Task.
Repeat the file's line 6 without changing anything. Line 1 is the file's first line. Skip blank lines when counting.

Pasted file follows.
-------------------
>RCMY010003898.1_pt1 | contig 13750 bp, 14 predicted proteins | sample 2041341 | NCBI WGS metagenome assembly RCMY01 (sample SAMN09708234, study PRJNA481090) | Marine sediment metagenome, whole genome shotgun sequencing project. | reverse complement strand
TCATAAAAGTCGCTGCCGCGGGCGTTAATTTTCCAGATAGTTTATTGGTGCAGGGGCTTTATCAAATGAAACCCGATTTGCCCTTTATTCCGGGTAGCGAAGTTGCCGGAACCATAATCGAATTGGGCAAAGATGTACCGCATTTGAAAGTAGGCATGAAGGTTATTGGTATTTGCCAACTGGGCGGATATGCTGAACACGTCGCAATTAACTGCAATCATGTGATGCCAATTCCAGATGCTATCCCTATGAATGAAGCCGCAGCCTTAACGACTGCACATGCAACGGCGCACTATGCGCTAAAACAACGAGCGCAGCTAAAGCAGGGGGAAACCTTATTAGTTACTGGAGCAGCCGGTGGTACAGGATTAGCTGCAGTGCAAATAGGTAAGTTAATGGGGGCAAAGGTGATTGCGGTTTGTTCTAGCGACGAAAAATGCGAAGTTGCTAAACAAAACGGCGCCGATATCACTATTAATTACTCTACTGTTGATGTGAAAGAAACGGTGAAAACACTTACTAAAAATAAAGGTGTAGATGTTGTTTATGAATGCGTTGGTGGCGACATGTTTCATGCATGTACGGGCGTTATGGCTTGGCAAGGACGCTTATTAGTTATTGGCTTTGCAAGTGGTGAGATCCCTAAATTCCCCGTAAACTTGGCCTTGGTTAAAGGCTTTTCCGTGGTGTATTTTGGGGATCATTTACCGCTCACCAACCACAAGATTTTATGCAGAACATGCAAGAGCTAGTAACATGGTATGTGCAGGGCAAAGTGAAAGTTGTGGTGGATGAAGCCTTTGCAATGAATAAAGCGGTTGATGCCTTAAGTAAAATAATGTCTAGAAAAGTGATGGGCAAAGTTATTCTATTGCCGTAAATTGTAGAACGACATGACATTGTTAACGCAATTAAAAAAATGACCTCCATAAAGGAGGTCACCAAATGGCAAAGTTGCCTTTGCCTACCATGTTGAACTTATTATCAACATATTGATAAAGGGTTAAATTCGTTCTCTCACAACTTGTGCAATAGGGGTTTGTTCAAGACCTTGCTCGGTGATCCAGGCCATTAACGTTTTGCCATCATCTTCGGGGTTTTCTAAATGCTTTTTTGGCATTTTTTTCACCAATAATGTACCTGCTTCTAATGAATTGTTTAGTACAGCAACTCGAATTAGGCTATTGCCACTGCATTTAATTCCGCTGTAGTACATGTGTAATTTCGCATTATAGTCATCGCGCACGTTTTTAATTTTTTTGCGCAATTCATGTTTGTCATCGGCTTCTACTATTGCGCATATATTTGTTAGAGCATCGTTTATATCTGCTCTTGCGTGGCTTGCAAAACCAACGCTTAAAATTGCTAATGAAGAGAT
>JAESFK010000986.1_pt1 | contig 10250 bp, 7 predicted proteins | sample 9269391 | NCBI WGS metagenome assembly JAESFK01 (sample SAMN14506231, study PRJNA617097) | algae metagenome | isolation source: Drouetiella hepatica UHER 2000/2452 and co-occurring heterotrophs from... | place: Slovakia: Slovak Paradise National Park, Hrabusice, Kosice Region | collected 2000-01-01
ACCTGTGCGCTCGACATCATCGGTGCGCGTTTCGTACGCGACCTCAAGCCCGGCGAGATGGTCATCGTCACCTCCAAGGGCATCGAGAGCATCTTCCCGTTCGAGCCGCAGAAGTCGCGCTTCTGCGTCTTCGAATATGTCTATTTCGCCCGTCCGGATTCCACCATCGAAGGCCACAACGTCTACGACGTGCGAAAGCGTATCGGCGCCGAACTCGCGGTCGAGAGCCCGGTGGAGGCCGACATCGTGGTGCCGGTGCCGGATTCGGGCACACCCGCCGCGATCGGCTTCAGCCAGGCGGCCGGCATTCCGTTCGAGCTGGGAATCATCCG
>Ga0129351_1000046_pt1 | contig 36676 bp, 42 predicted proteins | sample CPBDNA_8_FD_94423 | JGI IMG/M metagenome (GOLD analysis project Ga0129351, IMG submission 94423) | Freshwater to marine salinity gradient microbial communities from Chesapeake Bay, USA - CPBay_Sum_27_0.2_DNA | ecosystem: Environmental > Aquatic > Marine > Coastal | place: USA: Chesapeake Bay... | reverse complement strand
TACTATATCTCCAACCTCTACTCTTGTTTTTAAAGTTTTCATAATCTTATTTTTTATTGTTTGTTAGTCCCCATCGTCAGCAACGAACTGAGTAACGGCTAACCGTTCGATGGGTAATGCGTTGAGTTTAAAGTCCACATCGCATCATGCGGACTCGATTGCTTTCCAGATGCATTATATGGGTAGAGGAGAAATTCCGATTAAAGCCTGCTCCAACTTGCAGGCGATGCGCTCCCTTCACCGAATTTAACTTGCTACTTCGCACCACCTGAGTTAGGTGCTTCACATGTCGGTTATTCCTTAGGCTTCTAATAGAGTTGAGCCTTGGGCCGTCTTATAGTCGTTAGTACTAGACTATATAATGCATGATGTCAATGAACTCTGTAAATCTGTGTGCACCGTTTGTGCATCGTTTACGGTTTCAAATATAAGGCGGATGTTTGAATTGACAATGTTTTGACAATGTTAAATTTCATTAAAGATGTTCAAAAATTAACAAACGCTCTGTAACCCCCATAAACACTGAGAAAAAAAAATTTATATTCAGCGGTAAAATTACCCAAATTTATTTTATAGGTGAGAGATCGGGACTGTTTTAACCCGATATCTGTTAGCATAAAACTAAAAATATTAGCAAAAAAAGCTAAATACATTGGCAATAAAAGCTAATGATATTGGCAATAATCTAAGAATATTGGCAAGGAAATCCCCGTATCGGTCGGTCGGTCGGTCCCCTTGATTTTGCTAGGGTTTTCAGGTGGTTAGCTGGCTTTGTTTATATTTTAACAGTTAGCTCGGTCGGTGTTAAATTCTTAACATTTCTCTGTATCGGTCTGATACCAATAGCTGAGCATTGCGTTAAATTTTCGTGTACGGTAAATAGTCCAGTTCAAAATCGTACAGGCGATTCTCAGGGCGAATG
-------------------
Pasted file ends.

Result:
TACTATATCTCCAACCTCTACTCTTGTTTTTAAAGTTTTCATAATCTTATTTTTTATTGTTTGTTAGTCCCCATCGTCAGCAACGAACTGAGTAACGGCTAACCGTTCGATGGGTAATGCGTTGAGTTTAAAGTCCACATCGCATCATGCGGACTCGATTGCTTTCCAGATGCATTATATGGGTAGAGGAGAAATTCCGATTAAAGCCTGCTCCAACTTGCAGGCGATGCGCTCCCTTCACCGAATTTAACTTGCTACTTCGCACCACCTGAGTTAGGTGCTTCACATGTCGGTTATTCCTTAGGCTTCTAATAGAGTTGAGCCTTGGGCCGTCTTATAGTCGTTAGTACTAGACTATATAATGCATGATGTCAATGAACTCTGTAAATCTGTGTGCACCGTTTGTGCATCGTTTACGGTTTCAAATATAAGGCGGATGTTTGAATTGACAATGTTTTGACAATGTTAAATTTCATTAAAGATGTTCAAAAATTAACAAACGCTCTGTAACCCCCATAAACACTGAGAAAAAAAAATTTATATTCAGCGGTAAAATTACCCAAATTTATTTTATAGGTGAGAGATCGGGACTGTTTTAACCCGATATCTGTTAGCATAAAACTAAAAATATTAGCAAAAAAAGCTAAATACATTGGCAATAAAAGCTAATGATATTGGCAATAATCTAAGAATATTGGCAAGGAAATCCCCGTATCGGTCGGTCGGTCGGTCCCCTTGATTTTGCTAGGGTTTTCAGGTGGTTAGCTGGCTTTGTTTATATTTTAACAGTTAGCTCGGTCGGTGTTAAATTCTTAACATTTCTCTGTATCGGTCTGATACCAATAGCTGAGCATTGCGTTAAATTTTCGTGTACGGTAAATAGTCCAGTTCAAAATCGTACAGGCGATTCTCAGGGCGAATG